Clinical and demographic characteristics of the groups of interest were compared by Pearson's chi squared (chi2) test for categorical variables and Student's t test for continuous variables . The cumulative incidence of patients who received cardiac catheterization, angioplasty, and CABG were described for men and women, compared by relative risks calculated from the ratio of the two cumulative incidence measures, and stratified by potential confounding variables . Odds ratios adjusted for the potential confounding factors were presented with 95% confidence intervals based on log-linear regression using the maximum-likelihood method . Survival curves were generated based on the Kaplan-Meier method . Plots of the survival curves and the log-log transformation of the survival curves were used to study the survival in subgroups of interest and to evaluate the proportionality assumption for the proportional-hazards regression model. If the proportionality assumption did not hold true for a given covariate, then certain subgroups were excluded or analyzed separately. Proportional- hazards regression was used to assess the relative mortality rates of men compared with women over the 3-year follow-up period while potential confounding variables were adjusted for . Statistical analyses were performed with base sas and sas/stat procedures of the SAS System (SAS Institute, Inc) version 6.07 run on a Hewlett Packard 9000/845 computer. Analyses were done with data from all patient cases and then repeated including only those cases in which acute MI was the principal diagnosis.
During the years 1986 and 1987, 49 250 patients with acute MI as a diagnosis were discharged from 90 nonfederal hospitals in the state of New Jersey. When only the first hospitalization for each patient was considered, there were 42 595 discharges. Hospitalizations with acute MI as the primary diagnosis accounted for 32 413 cases (76.1%). Women (17 422) composed 40.9% of the study group and 38.9% of those with acute MI as the principal diagnosis.
The audited sample was representative of the total cohort with respect to age, comorbid conditions, prior history of MI, complications, length of stay, and insurance status. The percentage of patients of white race (non- Hispanic) was higher in the audited sample, whereas the percentage of patients in health maintenance organizations and the frequencies of cardiac catheterization and CABG were lower in the audited set Table 1.
|Table 1. Comparison of the Audited Sample to the Total Cohort of Patients Discharged in 1986 and 1987 in New Jersey With a Diagnosis of Acute Myocardial Infarction (ICD-9 410)|
A definite acute MI was verified in 449 (67.1%) of the 669 charts audited, a probable acute MI in 111 (16.6%), and a recent MI in 46 (6.9%). The diagnosis of "definite," "probable," or "recent" MI could not be supported by the chart in 63 cases (9.4%). This percentage was lower (6.4%) when only the charts with acute MI as the principal diagnosis were considered Table 2. The percentage of patients in whom a diagnosis of acute MI could not be supported by the chart was higher in women than in men, both in the total audited set (11.7% versus 8.1%) and in the subset of audited charts with acute MI as the primary diagnosis (9.0% versus 4.8%).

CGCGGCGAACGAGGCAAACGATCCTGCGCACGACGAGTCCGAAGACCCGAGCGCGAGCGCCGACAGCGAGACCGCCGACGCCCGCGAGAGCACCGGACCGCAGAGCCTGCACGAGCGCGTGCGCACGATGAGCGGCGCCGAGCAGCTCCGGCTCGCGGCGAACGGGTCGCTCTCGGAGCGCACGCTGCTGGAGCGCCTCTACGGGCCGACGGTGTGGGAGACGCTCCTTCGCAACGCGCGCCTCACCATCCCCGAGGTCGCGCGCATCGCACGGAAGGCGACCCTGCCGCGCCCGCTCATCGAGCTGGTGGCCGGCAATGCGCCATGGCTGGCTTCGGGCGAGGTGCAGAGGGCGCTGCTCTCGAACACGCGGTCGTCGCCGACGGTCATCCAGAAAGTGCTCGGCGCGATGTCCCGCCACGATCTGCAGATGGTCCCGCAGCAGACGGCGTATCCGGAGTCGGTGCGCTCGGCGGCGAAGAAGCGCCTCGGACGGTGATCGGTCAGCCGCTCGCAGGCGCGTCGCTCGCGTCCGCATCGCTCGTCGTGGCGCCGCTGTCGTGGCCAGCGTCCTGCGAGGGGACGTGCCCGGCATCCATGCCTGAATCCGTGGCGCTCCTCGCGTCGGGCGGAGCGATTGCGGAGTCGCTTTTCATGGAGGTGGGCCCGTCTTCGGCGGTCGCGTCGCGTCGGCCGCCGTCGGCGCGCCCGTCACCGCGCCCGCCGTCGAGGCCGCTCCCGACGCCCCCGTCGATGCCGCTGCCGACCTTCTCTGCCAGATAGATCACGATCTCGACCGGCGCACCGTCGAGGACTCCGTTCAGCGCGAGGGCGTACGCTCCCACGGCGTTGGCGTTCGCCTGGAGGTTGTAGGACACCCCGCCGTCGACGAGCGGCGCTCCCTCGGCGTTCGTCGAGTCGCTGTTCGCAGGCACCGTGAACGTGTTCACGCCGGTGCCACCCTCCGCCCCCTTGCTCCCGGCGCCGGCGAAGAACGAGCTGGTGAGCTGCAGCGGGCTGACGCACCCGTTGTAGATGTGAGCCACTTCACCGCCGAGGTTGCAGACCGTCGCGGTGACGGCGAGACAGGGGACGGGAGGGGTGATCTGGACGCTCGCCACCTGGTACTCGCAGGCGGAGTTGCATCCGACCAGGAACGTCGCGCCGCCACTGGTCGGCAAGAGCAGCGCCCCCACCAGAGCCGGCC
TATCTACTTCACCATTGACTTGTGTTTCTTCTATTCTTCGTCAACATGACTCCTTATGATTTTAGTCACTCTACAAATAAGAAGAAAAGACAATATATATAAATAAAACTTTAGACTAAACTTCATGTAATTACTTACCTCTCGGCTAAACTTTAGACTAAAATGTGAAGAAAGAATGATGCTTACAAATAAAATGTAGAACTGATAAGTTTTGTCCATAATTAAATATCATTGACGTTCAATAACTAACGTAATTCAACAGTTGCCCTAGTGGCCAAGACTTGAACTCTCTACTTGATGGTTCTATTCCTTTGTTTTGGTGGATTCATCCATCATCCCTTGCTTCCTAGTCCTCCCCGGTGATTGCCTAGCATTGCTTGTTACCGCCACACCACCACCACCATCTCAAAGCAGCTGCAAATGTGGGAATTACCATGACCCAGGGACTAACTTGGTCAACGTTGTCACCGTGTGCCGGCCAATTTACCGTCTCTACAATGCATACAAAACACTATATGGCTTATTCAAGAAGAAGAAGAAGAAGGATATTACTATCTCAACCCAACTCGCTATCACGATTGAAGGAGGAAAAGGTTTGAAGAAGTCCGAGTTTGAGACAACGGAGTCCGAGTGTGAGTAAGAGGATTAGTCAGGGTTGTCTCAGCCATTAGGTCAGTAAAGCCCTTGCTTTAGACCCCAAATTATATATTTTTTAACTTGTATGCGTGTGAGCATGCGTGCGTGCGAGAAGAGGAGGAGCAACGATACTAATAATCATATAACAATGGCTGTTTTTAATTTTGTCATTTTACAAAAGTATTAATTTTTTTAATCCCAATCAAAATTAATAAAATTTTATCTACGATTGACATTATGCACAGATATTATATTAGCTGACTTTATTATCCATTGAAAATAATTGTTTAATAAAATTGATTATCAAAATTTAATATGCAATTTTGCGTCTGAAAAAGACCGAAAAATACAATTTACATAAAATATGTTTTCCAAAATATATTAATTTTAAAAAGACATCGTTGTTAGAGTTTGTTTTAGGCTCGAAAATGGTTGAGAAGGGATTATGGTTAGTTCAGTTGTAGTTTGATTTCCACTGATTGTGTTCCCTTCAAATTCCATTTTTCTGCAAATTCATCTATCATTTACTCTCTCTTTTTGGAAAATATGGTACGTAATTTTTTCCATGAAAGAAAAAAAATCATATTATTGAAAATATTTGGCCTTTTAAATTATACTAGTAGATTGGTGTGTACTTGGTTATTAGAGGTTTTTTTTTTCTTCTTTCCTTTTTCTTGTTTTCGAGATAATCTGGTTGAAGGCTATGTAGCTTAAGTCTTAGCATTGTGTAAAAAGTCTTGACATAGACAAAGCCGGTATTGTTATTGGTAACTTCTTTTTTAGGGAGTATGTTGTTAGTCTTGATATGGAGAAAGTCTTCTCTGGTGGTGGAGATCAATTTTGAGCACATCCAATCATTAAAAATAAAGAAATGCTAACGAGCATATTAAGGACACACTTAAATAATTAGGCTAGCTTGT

|Table 2. Validation of the Diagnosis of Acute Myocardial Infarction*|
The UB-82 file information was correct in 99.3% (664/669) of the audited cases for classification of sex, 99.7% (667/669) for age, 98.8% (661/669) for race, 99.3% (664/669) for length of stay, 98.8% (661/669) for vital status at discharge, 99.9% (668/669) for the performance of cardiac catheterization, and 99.7% (667/669) for the admission date. The sensitivity and specificity of the MIDAS database in detecting in-hospital mortality were 96.8% and 100.0%, respectively. The sensitivity and specificity of the algorithm matching MIDAS to the death tapes were 98.16% and 98.17%, respectively.
The average age of the patients was 67.8+-13.1 years Table 3. Approximately 87% were classified as white. In all, 8.1% had a history of prior MI, 33.1% had hypertension, 22.8% diabetes mellitus, 8.7% anemia, and 11.6% chronic pulmonary disease. Approximately 40% of the patients had entries on their discharge summary indicating electrical or mechanical complications (arrhythmia or LV dysfunction). Women were more likely to have subendocardial infarction as a discharge diagnosis (21.7% versus 16.9%). Women were older on average by approximately 7.5 years and stayed in hospital longer. They were more likely to have anemia, diabetes, hypertension, or entries indicating left ventricular dysfunction, Medicare, or Medicaid. Women were less likely than men to have chronic liver or pulmonary disease, prior MI, or entries indicating electrical instability and commercial or HMO insurance coverage. Women were also less likely to be admitted to a hospital offering revascularization procedures or equipped with a cardiac catheterization laboratory.
|Table 3. Selected Clinical Characteristics of Men and Women Discharged in 1986 and 1987 From New Jersey Hospitals With a Diagnosis of Acute Myocardial Infarction (ICD-9 410)|
Women were less likely than men to undergo cardiac catheterization (7.2% versus 12.9%), PTCA (1.1% versus 2.1%), or CABG (1.8% versus 2.5%) during their admission Table 3. For procedures performed within 3 months of admission, the respective rates were 15.5% (catheterization), 2.8% (PTCA), and 4.7% (CABG) for women and 28.6%, 5.7%, and 8.3% in men, respectively. When the entire study period was considered, the rates were 18.4%, 3.5%, and 6.0% in women and 32.3%, 6.9%, and 10.4% in men, respectively. The lower rate of use of procedures in women was observed consistently in different age strata, in the presence and absence of comorbid conditions and complications, and in different insurance coverage types and races (Table 4A through 4C).